According to reports on CNET and in AdAge that were published earlier this week it seems that the US government, via its Federal Trade Commission (FTC), could take possession of the valuable Army.com domain name as part of a legal settlement with the company that operated the domain name.
Here’s an excerpt from the CNET article:
“The Federal Trade Commission said Thursday that it had seized nine copycat websites that harvested and sold users’ personal information by posing as US military recruitment sites.
The operators of websites such as Army.com and NavyEnlist.com tricked people interested in joining the military out of their personal information by falsely claiming to be affiliated with specific branches of the military, the FTC said in a complaint filed in an Alabama federal court.”
Here’s an excerpt from a statement put out by the FTC last week regarding the Army.com domain name and other domain names:
“The operators of copycat websites army.com and navyenlist.com have agreed to settle Federal Trade Commission charges that they targeted people seeking to join the armed forces and tricked them by falsely claiming to be affiliated with the military in order to generate sales leads for post-secondary schools.
The defendants, including the Alabama-based companies Sunkey Publishing, Inc. and Fanmail.com, LLC, have agreed to relinquish army.com, armyenlist.com and other domain names, and to stop the practices that they allegedly used to deceive consumers.”
Although many Americans would likely think of the US Army first when they hear the term “Army,” there are armies in almost every country throughout the world. The word “army” could also be used in its descriptive sense as well (ie “an army of people showed up”). As such, the Army.com is a valuable domain name.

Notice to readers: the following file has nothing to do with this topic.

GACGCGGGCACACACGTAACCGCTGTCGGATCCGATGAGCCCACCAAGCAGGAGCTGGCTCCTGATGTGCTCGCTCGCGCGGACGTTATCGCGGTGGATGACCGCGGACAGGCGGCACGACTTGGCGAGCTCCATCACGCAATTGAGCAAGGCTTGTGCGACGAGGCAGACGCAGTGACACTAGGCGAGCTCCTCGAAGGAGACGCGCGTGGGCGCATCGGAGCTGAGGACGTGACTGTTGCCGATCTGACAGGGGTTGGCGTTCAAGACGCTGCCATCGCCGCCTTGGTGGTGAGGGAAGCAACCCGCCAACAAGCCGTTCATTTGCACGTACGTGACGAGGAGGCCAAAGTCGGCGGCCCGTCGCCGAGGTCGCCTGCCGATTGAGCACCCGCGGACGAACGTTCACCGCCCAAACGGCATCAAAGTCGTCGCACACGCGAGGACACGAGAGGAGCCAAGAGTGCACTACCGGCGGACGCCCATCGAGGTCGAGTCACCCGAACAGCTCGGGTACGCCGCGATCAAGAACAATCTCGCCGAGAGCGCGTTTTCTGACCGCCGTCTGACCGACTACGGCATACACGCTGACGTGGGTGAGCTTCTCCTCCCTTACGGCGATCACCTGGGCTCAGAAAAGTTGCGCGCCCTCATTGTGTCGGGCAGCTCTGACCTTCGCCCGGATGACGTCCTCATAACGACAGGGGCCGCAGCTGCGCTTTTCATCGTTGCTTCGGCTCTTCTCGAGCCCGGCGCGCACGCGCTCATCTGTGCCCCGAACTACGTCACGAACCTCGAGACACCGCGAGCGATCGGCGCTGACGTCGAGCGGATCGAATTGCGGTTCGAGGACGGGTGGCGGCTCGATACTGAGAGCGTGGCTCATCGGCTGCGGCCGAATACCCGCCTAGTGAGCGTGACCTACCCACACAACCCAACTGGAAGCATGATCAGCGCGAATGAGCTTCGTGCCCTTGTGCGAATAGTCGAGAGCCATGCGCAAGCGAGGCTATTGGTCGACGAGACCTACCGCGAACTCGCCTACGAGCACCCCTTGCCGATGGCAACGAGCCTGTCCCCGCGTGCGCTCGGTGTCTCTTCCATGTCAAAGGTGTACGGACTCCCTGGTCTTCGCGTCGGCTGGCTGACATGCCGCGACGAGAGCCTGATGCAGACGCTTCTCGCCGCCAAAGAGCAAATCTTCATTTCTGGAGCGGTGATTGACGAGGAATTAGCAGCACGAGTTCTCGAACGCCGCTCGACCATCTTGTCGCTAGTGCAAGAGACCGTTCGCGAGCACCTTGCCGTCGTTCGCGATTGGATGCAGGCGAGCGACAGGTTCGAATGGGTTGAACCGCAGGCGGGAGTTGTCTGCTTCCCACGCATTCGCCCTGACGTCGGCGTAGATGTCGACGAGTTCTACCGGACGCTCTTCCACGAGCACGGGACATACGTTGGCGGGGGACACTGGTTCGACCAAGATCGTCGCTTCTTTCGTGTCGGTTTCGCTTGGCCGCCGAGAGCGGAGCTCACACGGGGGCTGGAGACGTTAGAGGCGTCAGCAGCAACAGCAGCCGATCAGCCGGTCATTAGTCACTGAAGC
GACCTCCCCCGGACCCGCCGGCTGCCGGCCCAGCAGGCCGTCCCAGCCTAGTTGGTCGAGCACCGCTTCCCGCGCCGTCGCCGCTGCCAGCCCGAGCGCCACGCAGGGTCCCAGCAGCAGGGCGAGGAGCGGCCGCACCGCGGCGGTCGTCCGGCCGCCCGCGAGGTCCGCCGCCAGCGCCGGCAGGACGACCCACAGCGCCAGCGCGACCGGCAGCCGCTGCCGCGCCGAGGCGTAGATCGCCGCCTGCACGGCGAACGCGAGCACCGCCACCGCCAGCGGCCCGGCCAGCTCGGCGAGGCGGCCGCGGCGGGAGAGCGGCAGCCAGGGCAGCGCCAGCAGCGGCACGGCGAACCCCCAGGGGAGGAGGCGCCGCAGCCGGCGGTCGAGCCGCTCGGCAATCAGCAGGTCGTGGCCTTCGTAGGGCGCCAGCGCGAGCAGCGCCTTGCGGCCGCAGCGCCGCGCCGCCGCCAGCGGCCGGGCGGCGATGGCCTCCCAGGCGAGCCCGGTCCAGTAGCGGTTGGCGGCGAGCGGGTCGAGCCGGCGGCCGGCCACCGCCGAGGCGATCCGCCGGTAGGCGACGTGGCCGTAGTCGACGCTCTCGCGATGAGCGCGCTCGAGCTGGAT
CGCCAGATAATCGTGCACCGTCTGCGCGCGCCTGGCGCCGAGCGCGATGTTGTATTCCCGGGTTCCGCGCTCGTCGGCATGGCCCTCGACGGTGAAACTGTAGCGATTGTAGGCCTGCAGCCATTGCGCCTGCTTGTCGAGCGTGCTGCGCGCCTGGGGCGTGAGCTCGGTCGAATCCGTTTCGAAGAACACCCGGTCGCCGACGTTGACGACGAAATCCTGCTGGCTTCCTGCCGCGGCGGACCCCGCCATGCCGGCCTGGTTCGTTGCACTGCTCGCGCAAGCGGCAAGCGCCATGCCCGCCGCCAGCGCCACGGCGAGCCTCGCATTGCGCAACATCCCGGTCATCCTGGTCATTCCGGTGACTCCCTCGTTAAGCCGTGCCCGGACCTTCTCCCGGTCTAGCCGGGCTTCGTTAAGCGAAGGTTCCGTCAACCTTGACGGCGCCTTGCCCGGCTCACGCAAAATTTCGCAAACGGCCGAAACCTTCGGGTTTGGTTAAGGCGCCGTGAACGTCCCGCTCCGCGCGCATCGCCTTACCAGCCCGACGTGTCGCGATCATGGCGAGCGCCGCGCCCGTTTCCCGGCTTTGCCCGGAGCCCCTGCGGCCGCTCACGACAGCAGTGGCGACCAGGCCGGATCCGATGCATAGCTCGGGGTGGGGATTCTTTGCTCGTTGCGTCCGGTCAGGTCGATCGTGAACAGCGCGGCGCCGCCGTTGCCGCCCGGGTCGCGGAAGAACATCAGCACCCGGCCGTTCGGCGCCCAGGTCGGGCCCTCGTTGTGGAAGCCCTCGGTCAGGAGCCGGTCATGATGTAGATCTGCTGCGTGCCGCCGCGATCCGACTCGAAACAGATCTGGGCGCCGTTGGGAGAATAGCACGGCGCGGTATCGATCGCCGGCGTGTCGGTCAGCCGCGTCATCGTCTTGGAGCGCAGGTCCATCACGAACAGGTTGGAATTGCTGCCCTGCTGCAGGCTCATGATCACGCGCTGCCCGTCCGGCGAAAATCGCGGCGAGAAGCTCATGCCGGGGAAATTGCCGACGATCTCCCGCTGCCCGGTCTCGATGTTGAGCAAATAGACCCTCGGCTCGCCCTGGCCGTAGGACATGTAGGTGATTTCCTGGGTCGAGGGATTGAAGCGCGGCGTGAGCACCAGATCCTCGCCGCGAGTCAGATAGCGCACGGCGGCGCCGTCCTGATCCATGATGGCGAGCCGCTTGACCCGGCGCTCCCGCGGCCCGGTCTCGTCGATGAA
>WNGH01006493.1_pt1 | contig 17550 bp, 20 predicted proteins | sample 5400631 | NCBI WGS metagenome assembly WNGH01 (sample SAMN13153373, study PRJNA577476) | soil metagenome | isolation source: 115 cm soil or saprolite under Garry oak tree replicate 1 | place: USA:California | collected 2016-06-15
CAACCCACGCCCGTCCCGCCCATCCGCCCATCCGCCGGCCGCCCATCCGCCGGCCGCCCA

In 2015, Motherboard published an article about the Army.com domain name and website. In that article, the founders of the company that operate(d) Army.com discussed acquiring the domain name and other valuable generic domain names during the same time period. The article also mentioned that the company turned down an offer “in the seven figure range” for Army.com.
Due to GDPR, the current Whois record shows “Data Protected,” so I am unsure who the registrant is right now. When an agency within the US government seizes a domain name, I believe they may put up a message notifying visitors about the seizure, similar to this one I found referenced on Wikipedia. I do not see any type of seizure notice on Army.com to indicate that the domain name has been seized.
With the FTC reportedly having seized (or planning to seize) the domain name, it will be interesting to see if or how the domain name is used. I am just speculating here, but perhaps the domain name will be given to the Department of Defense (or other agency associated with the US Army) to use in a similar fashion to how Navy.com and AirForce.com are used. I will keep my eyes on the domain name to see what happens with it.
I personally always liked the branding aspect of using GoArmy.com Having Army.com isn’t going to make a difference either way. The Army sponsors all kinds of sports and motorsports and GoArmy.com fits perfectly from a marketing standpoint.
If army.com was using the strength of the domain to falsely claim to be part of the US Army and get personal info from people then that is problematic. However, if it was purely an informational site, then the US government seizing it is problematic and worrisome. Here are the pages saved on the Wayback Machine: https://web.archive.org/web/20170515000000*/army.com so you can judge for yourself.
Is spaceforce.com next.